Tax return checks for all uber drivers

Attention to all UBER drivers, are you really maximizing your deductible expense in the UBER business to save on tax, or are you doing things that put you in danger of losing your entitlement to the largest deductible expense items of your business which is the vehicle related expenses.

Tax return for uber drivers

Tax return check for uber drivers

The biggest deductible expense for any UBER driver is the vehicle related expenses, which include, fuel, toll, parking, repair, registration, and vehicle insurance. These expense would include the GST and will be used as deductible expense to reduce the taxable income. However, there is one catch, if you are not following the correct procedure, sometime those expenses will not be deductible, and you might end up in paying back the GST which you had claimed, and have no deductible expense to reduce your taxable income.

It is important to note that as an UBER driver, you are not driving a taxi, which is an exempt vehicle under the GST act, and does not require a log book.

As an UBER driver, you will normally drive your family car, and you might keep all of the invoices, but it is necessary to work out the percentage of the vehicle used for the business purpose, and in order to work it out, you would require a valid log book entries to be signed on every entry, and with which must be acceptable to the ATO’s standard.

It is important that you keep your logbook and record it on a continuous basis for 12 weeks, and you need to record down the date of the trip, the event of the trip, the open odometer reading, the end odometer reading, the total kilometre travelled, and then it is important that you signed off on every entries. Failure to comply to any of these condition would mean that the log book will be invalid, and you would lose the claim. The same can happen with accidents claims, when this happen, so having a Queens Uber Lawyer could be helpful in these cases.

The following is an example of the log book method.

Example: Traveling for work

At the end of the income year, Tim’s logbook shows he traveled a total of 11,000 kilometers. 6,600 were for business.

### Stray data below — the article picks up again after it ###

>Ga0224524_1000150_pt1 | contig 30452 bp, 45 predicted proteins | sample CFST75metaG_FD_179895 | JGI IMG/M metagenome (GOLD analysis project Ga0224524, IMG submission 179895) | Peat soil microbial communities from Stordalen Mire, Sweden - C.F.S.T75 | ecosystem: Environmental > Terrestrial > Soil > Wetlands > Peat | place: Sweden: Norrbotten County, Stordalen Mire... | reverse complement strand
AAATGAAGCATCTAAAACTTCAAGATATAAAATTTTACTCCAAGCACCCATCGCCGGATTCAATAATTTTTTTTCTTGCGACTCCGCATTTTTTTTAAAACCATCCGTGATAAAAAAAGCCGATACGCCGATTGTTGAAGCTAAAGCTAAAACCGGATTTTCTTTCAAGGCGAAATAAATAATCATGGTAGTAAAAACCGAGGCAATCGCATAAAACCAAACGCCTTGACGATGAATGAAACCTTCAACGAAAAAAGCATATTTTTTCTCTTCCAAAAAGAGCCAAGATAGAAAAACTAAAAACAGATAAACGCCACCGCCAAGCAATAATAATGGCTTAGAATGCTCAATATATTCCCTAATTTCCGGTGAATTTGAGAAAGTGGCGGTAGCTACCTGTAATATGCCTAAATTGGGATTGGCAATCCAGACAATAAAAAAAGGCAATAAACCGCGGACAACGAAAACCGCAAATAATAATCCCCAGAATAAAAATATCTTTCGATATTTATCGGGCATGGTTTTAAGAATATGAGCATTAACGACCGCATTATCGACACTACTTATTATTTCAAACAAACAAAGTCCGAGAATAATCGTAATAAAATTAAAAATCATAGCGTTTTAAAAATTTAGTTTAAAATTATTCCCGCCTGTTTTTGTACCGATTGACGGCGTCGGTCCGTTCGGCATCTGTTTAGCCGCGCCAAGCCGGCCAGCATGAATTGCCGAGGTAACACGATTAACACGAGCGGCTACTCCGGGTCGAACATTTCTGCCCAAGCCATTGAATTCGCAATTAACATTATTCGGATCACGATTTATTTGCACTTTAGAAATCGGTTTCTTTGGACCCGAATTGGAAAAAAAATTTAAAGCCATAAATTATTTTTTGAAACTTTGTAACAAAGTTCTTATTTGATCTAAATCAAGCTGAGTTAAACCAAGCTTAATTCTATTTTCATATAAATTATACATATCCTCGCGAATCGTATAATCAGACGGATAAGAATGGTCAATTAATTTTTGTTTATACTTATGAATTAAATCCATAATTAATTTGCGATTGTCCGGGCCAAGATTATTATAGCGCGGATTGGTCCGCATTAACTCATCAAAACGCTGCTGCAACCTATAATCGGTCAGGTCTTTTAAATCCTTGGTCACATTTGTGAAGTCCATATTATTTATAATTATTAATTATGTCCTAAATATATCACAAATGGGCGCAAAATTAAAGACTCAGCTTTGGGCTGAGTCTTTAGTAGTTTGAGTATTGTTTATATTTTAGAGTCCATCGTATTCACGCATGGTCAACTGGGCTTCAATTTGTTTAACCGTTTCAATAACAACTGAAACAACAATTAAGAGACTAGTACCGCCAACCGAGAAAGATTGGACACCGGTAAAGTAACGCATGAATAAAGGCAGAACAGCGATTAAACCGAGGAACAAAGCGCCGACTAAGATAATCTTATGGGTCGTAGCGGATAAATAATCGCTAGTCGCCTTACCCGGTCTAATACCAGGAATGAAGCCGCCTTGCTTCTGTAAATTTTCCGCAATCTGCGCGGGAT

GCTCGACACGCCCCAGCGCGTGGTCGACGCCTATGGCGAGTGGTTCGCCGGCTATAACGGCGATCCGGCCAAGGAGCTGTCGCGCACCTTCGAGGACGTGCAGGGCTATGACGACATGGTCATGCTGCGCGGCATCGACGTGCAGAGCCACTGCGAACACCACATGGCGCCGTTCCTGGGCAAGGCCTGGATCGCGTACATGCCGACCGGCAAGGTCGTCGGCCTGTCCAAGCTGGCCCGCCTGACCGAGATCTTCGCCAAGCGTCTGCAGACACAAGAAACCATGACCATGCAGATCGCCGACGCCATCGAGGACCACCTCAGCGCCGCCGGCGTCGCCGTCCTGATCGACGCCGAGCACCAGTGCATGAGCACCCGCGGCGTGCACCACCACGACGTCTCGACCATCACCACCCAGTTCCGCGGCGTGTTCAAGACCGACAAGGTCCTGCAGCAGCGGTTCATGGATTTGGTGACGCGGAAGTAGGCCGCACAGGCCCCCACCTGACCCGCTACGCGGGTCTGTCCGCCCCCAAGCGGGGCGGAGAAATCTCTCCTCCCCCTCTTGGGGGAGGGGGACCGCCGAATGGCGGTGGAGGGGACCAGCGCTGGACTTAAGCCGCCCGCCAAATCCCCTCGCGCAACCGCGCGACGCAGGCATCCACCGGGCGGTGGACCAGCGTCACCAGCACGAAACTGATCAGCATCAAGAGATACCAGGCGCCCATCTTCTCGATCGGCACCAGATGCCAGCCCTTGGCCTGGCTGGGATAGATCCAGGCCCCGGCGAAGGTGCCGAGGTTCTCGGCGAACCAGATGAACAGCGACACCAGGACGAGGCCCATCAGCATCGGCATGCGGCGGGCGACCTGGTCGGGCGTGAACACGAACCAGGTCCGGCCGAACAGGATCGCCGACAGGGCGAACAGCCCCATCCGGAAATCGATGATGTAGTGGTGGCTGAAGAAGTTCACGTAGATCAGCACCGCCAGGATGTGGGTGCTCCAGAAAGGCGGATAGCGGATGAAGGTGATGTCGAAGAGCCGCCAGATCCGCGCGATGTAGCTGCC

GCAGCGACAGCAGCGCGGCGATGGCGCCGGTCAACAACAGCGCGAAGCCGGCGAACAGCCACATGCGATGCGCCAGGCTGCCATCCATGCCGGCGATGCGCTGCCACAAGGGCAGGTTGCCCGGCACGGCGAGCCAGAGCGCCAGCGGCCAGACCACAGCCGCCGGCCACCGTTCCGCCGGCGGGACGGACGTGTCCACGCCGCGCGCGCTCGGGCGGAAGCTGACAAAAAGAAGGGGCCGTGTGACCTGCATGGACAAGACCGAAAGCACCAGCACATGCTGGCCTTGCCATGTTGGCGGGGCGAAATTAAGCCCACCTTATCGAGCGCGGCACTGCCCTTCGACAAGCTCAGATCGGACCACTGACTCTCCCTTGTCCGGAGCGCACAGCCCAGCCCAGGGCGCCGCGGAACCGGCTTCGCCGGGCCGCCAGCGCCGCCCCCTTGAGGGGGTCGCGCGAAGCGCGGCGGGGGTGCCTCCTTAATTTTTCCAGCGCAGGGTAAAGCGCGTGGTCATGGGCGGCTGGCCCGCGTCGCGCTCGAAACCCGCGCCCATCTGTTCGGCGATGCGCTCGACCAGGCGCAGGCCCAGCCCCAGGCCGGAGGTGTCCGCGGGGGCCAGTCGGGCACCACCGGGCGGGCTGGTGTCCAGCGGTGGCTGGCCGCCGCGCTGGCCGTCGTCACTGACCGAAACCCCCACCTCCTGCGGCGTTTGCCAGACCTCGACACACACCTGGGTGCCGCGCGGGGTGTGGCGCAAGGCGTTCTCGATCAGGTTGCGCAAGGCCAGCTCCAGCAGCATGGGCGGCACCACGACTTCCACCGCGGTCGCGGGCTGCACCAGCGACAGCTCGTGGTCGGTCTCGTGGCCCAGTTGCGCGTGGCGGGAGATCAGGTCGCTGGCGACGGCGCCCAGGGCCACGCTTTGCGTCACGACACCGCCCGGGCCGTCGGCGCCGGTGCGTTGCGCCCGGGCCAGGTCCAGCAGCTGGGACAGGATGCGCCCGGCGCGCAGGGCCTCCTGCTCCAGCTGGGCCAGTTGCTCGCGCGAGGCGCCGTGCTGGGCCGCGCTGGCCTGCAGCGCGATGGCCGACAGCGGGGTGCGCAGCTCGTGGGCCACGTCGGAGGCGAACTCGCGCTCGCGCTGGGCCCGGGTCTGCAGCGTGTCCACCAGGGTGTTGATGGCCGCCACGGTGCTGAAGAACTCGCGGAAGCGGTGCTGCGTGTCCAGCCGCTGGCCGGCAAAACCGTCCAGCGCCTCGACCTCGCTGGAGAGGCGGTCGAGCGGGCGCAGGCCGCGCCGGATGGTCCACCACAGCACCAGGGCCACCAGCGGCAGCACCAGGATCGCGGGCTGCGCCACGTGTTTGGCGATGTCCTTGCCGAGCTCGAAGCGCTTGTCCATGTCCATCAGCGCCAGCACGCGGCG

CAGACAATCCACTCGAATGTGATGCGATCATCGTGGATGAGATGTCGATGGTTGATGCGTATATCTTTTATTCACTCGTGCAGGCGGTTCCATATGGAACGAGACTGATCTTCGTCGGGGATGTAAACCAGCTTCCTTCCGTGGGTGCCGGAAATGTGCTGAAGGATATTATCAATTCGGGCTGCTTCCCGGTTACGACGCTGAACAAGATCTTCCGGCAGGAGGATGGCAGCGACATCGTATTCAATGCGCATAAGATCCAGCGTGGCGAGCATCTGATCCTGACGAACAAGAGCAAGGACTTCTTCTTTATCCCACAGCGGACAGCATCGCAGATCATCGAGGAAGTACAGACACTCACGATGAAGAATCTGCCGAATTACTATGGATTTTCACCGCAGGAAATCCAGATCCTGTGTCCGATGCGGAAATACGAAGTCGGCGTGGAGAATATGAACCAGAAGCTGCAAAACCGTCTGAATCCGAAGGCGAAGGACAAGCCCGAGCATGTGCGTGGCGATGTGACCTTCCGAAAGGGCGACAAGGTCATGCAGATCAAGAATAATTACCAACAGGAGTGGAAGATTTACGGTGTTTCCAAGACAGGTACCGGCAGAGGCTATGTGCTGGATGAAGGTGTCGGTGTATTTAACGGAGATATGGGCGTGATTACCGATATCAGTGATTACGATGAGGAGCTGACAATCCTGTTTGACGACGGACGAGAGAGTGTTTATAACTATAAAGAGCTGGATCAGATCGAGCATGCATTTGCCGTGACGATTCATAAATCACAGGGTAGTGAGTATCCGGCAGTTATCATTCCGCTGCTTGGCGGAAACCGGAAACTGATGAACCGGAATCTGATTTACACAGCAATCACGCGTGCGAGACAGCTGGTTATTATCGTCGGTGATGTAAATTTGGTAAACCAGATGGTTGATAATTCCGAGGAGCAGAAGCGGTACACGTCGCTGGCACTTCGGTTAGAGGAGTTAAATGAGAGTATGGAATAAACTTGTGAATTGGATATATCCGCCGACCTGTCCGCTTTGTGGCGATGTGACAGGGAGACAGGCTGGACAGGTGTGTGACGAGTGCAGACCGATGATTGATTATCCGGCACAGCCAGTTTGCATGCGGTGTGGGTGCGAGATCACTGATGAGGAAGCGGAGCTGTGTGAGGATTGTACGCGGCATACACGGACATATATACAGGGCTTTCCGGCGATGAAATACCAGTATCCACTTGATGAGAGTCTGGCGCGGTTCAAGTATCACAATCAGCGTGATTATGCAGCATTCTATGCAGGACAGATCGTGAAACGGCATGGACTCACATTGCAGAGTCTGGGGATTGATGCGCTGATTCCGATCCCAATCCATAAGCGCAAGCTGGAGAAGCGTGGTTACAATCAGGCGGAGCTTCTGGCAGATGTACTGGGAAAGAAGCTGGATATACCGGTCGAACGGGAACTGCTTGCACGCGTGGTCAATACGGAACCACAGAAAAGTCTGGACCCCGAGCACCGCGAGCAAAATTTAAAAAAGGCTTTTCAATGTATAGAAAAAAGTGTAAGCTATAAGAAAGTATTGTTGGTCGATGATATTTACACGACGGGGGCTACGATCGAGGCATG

To work out the percentage of car travel used for business purposes, Tim made the following calculation: 6,600 ÷ 11,000 × 100 = 60% of travel was for business purposes.

Tim’s total expenses, including depreciation, are $9,000 for the income year. To work out how much he could claim, Tim completed the following calculation:

$9,000 × 60% = $5,400

The other method of making sure you can claim the vehicle expense without much substantiation is the cents per km, in which you need to record down all of the business related car travel, and at the end of the year, you would be able to claim the total kilometers traveled up to 5000 kilometers multiply by a denominator of 66 cents per km, however, if you use this method, you would not be able to claim any of the GST associated with the vehicle expense. However, if you use this method, you can not claim separately the depreciation expense of the vehicle.

Example: Cents per kilometer method

Jane traveled 3,000 business kilometers during the 2016-17 income year. Jane worked out she could claim $1,980 for her vehicle expenses, as follows:

  • 3,000 km × 66 cents per km = $1,980.

At the moment, EndureGo Tax is offering a tax check for all UBER drivers in Sydney for a marginal fee of $10, we will examine your existing tax affair to ensure that you will not get caught with ATO at the time of audit, we will pay emphasis on the the vehicle expense recording mechanism to ensure that it is up to date to keep with the ATO standard, please give us a call on 0410-829-900, or email us at JC@endurego.com to receive this offer.

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